Lisle-Mainwaring v Associated Newspapers Ltd (CA)

Reference: [2018] EWCA Civ 1470

Court: Court of Appeal

Judge: Coulson and Newey LJJ

Date of judgment: 27 Jun 2018

Summary: Civil Procedure - Permission to Appeal - Application for Permission to High Court - Harassment -  Media Harassment - Specific Disclosure - Test for Specific Disclosure

Download: Download this judgment

Appearances: Christina Michalos KC (Respondent) 

Instructing Solicitors: Reynolds Porter Chamberlain LLP


The Claimant had made an application for specific disclosure for over 30 categories of documents within the context of a harassment claim brought against the Mail Online/Daily Mail in respect of media publications.  The application was heard by Sir David Eady who gave judgment on Friday 23rd March 2018 refusing the Claimant’s application. This was the Judge’s last day of sitting prior to his retirement from judicial office.

At the hand down of the judgment, both parties were represented (but the Claimant’s counsel who had appeared at the hearing was not present). The Claimant’s solicitor did not ask for permission to appeal at the hearing. At 3.25pm the solicitors for the Claimant emailed the Judge asking for permission to appeal but inadvertently it was not copied to the Defendant’s solicitors. The Judge dealt with it on paper and purported to grant permission. The Judge wrongly believed that his authority to deal with the matter expired at midnight by virtue of his retirement (but in fact s.27 Judicial Pensions & Retirements At 1993 allows a Judge to continue to deal with ancillary matters).

There followed written submissions from both parties in which the Defendant contended that  by virture of CPR 52.3(2)   (and PD52A para 41)  the application had to be made at the hearing and the Judge had no jurisdiction to grant permission after the hearing had concluded. The Judge said that he was unable to give a  further ruling because his judicial authority had expired but expressed the view that if the Defendant was right, his grant of permission was invalid.

The Claimant contended permission had been validly granted; the Defendant’s position was the purported grant was invalid  (or in the alternative invited the Court to set aside the PTA granted by the judge under CPR 52.18).

The primary basis of the underlying appeal was there was a lack of authority on the relationship between specific and standard disclosure and the tests were different.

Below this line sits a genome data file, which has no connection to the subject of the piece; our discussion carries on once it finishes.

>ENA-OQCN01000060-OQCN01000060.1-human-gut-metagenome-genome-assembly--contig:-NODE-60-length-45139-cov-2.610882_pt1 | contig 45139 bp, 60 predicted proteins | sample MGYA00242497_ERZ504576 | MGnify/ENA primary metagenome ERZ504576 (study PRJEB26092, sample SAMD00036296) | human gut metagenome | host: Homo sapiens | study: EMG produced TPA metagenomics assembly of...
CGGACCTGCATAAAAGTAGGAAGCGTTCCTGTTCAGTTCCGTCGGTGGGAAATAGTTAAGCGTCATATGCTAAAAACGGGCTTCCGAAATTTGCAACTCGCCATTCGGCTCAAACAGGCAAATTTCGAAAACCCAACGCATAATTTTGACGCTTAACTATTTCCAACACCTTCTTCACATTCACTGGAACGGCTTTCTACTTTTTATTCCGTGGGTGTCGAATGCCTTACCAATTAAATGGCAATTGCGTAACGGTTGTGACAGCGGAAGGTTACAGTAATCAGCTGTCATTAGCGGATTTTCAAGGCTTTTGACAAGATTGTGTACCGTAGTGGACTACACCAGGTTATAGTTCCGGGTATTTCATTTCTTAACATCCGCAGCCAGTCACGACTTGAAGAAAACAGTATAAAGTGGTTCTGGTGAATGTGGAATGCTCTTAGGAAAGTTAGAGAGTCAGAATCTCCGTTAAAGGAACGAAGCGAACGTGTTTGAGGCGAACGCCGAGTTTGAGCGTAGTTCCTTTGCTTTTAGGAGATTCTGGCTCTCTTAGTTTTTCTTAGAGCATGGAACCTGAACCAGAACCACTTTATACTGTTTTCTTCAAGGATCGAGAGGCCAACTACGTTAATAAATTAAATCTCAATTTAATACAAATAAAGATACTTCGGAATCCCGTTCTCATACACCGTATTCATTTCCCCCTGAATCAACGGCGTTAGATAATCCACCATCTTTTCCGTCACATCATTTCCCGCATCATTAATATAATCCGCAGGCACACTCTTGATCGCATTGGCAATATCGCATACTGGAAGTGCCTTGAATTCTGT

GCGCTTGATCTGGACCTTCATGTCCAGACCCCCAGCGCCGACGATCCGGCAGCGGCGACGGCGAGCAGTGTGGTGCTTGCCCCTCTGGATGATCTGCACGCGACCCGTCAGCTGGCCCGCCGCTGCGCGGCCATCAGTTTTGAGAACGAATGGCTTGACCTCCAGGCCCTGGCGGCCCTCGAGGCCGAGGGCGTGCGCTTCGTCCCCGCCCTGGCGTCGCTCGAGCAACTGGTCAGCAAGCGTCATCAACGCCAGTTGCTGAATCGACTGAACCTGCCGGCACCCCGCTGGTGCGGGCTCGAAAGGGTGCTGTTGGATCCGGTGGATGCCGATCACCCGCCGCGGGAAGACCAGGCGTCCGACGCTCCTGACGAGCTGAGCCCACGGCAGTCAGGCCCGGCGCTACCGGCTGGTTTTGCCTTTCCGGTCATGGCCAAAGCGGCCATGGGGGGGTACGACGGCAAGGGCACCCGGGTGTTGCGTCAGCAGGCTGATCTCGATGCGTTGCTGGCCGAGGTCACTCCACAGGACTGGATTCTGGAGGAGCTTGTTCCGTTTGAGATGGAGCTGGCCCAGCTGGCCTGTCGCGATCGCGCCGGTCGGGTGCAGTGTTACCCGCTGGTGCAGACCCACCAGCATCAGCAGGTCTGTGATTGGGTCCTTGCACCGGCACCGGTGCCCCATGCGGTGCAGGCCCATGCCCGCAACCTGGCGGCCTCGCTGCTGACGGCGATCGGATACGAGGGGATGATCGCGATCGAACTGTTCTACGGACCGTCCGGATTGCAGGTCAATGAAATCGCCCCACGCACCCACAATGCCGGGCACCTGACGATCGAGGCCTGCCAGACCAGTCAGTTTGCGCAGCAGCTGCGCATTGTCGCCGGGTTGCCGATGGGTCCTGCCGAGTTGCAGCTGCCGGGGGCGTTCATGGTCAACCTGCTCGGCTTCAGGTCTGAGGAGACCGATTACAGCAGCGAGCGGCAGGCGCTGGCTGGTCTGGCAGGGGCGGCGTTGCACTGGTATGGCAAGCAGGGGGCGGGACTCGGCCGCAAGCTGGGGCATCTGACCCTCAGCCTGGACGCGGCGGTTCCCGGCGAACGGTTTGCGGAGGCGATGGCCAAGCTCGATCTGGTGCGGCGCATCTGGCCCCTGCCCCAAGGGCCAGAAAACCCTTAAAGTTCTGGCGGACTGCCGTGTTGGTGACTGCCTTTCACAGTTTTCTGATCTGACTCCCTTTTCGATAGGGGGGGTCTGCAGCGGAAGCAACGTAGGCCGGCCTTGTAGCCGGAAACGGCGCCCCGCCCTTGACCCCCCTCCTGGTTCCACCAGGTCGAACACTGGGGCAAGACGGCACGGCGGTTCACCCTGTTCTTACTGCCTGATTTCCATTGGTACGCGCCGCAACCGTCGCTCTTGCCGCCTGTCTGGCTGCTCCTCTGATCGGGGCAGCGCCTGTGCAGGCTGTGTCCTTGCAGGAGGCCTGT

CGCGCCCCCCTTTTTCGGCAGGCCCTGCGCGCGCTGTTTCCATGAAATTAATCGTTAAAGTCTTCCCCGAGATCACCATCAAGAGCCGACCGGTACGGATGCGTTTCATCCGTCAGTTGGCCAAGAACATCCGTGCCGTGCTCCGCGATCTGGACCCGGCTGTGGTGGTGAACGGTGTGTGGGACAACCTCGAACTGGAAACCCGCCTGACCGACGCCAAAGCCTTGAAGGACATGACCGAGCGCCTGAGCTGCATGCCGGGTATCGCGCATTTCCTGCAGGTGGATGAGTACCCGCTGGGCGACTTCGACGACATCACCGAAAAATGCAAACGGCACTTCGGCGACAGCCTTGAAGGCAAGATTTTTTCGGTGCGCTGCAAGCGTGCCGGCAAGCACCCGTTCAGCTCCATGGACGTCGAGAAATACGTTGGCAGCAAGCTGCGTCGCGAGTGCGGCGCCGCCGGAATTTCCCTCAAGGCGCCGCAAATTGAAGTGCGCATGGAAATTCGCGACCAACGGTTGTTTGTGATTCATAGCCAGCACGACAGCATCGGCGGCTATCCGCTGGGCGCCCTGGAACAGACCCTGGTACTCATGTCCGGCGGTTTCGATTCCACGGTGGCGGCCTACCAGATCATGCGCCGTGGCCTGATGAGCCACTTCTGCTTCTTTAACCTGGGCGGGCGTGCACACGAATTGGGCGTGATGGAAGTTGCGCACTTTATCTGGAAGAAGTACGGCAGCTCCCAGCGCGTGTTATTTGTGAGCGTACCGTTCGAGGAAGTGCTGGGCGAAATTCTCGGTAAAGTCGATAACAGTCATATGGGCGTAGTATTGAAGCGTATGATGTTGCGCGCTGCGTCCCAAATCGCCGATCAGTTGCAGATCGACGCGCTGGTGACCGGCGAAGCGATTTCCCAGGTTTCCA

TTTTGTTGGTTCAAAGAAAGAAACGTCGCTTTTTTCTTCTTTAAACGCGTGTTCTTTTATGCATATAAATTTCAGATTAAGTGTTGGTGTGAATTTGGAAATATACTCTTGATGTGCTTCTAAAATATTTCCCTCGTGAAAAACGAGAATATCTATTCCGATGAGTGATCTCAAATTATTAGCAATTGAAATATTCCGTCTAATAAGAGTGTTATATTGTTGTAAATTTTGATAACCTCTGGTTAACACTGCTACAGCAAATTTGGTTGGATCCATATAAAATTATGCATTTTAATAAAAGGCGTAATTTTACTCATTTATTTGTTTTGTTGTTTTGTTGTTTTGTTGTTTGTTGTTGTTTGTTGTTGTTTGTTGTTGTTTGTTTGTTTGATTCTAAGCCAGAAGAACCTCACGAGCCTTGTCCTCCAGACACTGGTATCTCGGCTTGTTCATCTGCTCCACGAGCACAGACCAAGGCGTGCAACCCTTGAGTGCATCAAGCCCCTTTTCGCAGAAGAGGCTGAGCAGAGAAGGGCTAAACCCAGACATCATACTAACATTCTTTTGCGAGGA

The hearing was expedited by the Court of Appeal as the matter was listed for trial later in the year and the underlying issue was one of disclosure which may have affected the trial.

At the conclusion of the oral hearing on 24th May 2018, the Court of Appeal informed the parties that they did not consider permission had been granted and would not grant permission and they would provide reasons in due course.





  1. Whether permission to appeal had been validly granted.
  2. If not, whether permission should now be granted.
  3. Whether the substance of the appeal on the specific disclosure issue had been made out in any event.


  1. Permission to appeal had not been validly granted. The Court approved the practice identified by Warby J in Monroe v Hopkins (No 2). A party who wishes to appeal should first seek the permission of the judge against whom the appeal is sought to be made. This application for permission should be made at the handing down of the judgment.  If the losing party does not know whether or not they want to appeal (or want to take advice on appeal) the correct course,  is to ask the judge for an adjournment of that part of the hearing only, so that, if necessary, a later application can be made for permission to appeal.
  2. This procedure allows the successful party the opportunity of making submission on the application for permission to appeal and the importance of those submissions should not be understated.
  3. Taking into account the  additional considerations in CPR PD52A para 13 that apply to appeals from case management decisions, there was no point of principle in issue and there was no other reason to grant permission in this case.
  4. In respect of the specific disclosure, the interface between standard and specific disclosure was clear and did not give rise to any difficulties in practice or principle. The Court considered that there was force in the Defendant’s argument that at least part of the reason for the application was to endeavour to resurrect part of the harassment case that had been struck out by HHJ Moloney QC  (contact made with the Claimant by journalists seeking to put allegations for comment). A number of the categories were held to be too unspecific or wide to warrant an order for specific disclosure.


Although the judicial retirement issue is unusual and unlikely to reoccur (the problem arose in part because Sir David Eady handed down judgment on a Friday, his last day of sitting prior to retirement and the day before his 75th birthday on Saturday), the case provides clear guidance about applying for permission to appeal to the lower Court.

Permission to appeal applications must be made at the hearing and to the judge. If there is a reason why that cannot be done, then that part of the hearing must be adjourned. The fact permission was not requested inter partes before the Judge at the hearing resulted in the purported permission being treated as invalid.

The Court of Appeal also note (at paragraph 21) the importance of the potential respondent’s submissions opposing permission to appeal and that this may have an important bearing on whether or not permission to appeal is granted or not.

The Judgment also goes through the various categories of documents that were requested on the specific disclosure application. Although these are fact specific, there are a number of useful general observations for those resisting specific disclosure applications about relevance and categories being too widely drawn.